As far as the analysis of the collected samples are concerned, the samples collected from the surface 22 through the collection tube 23 are conducted to the mass spectrometer 32 and are analyzed thereat in a manner known in the art. If desired, a second control computer 34 (FIG. 1), having a display screen 38 and a keyboard 39, can be connected to the mass spectrometer 32 for controlling its operations. In other words, the keyboard 39 can be used for entering commands into the computer 34 and thereby controlling the operation and data collection of the mass spectrometer 32.

It is common that during a sample-collection operation performed with the system 20, the surface 22 is moved relative to the capillary tube 23 within the X-Y plane so that the tip 26 of the capillary tube 23 samples the surface 22 as the surface 22 sweeps beneath the probe 24. For this purpose and by way of example, the computer 30 can be pre-programmed to either index the surface 22 within the X-Y plane so that alternative locations, or spots, can be positioned in sample-collecting registry with the capillary tube tip 26 for obtaining samples at the alternative locations or to move the surface 22 along an X or Y coordinate axis so that the surface 22 is sampled with the capillary tube 23 along a selected lane (such as the paths 18 of FIG. 3) across the surface 22.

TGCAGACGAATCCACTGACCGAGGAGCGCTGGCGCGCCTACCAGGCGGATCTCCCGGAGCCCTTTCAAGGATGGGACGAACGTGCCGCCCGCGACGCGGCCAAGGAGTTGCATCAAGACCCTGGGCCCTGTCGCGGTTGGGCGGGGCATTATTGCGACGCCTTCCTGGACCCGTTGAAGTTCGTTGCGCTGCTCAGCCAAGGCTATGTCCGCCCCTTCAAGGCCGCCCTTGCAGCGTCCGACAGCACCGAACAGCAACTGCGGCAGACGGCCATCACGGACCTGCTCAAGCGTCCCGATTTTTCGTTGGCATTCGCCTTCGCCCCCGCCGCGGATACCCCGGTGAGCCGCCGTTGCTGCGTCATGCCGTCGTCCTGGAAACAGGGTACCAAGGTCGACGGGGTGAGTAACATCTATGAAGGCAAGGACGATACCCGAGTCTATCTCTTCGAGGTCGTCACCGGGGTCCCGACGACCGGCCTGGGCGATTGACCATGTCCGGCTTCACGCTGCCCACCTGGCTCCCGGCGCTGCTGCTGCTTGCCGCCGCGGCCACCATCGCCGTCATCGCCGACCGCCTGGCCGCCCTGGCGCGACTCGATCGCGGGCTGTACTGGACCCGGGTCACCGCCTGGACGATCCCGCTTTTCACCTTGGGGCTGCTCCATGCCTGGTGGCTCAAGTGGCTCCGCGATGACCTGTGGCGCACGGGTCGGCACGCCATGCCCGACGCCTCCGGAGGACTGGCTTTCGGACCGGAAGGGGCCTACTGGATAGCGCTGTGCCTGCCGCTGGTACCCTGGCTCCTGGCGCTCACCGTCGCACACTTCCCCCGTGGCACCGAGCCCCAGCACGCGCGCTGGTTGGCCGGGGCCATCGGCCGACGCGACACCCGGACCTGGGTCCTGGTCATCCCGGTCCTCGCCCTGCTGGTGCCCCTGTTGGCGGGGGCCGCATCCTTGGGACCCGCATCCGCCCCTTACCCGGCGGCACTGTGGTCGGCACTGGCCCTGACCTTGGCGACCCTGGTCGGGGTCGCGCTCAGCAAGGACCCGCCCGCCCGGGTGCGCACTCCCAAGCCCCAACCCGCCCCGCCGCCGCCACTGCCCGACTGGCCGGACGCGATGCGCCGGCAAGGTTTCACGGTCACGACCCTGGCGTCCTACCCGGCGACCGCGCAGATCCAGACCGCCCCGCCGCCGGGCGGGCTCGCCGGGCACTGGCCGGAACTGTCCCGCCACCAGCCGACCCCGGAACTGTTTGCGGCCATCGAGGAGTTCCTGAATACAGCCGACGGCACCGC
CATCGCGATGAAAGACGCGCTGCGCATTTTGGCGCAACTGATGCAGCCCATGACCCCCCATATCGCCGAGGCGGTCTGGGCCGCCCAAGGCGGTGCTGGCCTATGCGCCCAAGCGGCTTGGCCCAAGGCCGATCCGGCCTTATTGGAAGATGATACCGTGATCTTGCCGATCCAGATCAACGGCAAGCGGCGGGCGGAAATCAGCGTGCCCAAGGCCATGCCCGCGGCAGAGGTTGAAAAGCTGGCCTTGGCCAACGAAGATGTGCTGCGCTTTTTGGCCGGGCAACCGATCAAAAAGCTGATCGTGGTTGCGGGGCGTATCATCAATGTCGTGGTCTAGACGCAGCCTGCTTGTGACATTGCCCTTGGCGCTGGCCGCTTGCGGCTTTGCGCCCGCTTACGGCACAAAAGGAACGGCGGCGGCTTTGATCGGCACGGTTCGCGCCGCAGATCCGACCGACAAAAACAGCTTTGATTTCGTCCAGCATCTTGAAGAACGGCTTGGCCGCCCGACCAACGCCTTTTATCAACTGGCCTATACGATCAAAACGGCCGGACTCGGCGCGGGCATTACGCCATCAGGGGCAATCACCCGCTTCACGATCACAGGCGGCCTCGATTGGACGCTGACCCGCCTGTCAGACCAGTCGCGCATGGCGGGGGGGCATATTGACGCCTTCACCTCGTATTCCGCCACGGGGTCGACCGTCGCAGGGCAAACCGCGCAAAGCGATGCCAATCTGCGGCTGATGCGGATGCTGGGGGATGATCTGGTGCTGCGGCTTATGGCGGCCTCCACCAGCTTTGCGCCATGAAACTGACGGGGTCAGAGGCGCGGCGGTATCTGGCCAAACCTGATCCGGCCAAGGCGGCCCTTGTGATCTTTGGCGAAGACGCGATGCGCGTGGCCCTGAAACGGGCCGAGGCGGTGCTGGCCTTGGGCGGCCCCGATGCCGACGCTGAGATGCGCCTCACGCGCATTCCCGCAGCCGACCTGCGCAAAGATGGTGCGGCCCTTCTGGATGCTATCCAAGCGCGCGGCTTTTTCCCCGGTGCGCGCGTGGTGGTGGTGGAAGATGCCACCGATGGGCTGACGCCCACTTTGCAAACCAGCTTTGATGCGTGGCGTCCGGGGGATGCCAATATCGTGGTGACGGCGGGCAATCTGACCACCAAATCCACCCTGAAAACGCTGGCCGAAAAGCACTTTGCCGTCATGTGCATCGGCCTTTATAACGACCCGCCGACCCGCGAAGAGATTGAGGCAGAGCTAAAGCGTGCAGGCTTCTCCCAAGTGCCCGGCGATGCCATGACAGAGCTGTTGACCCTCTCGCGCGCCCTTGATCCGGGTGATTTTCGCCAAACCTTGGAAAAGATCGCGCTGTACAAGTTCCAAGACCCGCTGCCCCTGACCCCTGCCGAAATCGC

With reference to FIGS. 7 a and 7 b, there is schematically illustrated the positional relationship between the surface 22 and the capillary tube tip 26 as the surface 22 is passed beneath the capillary tube tip 26 during a sample-collection operation and the movement of the capillary tube tip 26 during a re-optimization of the capillary tube-to-surface position. (Within both FIGS. 7 a and 7 b, the surface 22 is depicted at an exaggerated angle with respect to the longitudinal axis of the capillary tube for illustrative purposes.) More specifically and within FIG. 7 a, the surface 22 and the capillary tube 23 are moved relative to one another during a sample-collection process so that samples are collected from a lane of the surface 22 in the negative (−) X-coordinate direction indicated by the arrow 62, and within FIG. 7 b, the surface 22 and the capillary tube 23 are moved relative to one another during a sample-collection process so that samples are collected from a lane of the surface 22 in the positive (+) X-coordinate direction indicated by the arrow 63.